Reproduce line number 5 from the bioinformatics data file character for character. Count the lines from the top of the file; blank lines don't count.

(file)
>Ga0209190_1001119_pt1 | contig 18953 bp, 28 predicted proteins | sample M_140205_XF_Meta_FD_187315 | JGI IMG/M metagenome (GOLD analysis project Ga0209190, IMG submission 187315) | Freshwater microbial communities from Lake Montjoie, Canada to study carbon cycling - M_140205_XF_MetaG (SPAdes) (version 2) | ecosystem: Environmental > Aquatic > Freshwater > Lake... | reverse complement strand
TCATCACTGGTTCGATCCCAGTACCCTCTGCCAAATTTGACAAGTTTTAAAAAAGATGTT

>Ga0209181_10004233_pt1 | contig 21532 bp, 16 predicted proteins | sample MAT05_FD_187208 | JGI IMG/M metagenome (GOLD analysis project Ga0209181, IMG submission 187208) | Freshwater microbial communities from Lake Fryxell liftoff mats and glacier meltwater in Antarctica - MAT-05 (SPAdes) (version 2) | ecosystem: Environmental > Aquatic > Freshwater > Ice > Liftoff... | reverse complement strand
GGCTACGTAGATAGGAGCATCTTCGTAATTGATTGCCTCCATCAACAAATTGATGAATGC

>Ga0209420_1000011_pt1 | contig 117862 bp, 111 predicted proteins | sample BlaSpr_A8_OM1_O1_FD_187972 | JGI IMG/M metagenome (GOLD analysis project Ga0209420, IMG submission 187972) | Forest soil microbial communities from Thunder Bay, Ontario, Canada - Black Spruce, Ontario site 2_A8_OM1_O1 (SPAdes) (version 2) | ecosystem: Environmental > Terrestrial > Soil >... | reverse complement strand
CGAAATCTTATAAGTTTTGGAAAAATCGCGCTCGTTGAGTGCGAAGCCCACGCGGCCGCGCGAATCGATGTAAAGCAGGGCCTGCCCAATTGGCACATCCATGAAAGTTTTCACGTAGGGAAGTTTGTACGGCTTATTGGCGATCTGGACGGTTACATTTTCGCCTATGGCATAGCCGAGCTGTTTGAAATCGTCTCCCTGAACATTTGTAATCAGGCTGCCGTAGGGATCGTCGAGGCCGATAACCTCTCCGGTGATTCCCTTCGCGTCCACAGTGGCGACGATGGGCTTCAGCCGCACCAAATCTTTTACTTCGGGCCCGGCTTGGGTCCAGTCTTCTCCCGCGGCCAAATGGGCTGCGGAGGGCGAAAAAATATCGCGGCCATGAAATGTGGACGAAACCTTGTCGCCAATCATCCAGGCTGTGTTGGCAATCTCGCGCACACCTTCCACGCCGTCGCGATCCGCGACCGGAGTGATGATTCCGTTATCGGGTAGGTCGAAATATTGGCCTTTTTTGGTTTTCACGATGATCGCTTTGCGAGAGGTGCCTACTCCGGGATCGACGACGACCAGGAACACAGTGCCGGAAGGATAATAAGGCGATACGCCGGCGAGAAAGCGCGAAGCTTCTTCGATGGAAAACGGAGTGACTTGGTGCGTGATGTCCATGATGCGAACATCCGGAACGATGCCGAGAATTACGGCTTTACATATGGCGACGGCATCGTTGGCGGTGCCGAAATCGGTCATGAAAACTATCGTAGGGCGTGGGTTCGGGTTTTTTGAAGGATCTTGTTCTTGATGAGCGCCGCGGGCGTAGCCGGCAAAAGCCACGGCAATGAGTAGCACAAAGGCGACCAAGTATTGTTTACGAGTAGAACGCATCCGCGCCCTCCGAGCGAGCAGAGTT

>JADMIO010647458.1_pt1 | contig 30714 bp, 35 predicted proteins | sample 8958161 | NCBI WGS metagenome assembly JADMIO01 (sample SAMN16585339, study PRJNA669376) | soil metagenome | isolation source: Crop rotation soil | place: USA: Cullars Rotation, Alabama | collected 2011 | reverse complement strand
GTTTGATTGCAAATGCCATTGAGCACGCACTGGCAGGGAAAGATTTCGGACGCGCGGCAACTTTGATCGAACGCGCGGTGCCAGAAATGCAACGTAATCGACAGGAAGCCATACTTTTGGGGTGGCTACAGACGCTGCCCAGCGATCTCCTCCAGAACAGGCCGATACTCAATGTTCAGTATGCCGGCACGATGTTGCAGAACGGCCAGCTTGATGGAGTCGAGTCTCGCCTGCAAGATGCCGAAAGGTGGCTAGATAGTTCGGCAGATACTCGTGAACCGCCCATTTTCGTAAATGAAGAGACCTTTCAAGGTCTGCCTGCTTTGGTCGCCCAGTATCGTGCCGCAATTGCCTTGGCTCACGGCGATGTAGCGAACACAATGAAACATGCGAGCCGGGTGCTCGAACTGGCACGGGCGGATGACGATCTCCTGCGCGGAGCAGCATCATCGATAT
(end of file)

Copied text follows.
>Ga0209420_1000011_pt1 | contig 117862 bp, 111 predicted proteins | sample BlaSpr_A8_OM1_O1_FD_187972 | JGI IMG/M metagenome (GOLD analysis project Ga0209420, IMG submission 187972) | Forest soil microbial communities from Thunder Bay, Ontario, Canada - Black Spruce, Ontario site 2_A8_OM1_O1 (SPAdes) (version 2) | ecosystem: Environmental > Terrestrial > Soil >... | reverse complement strand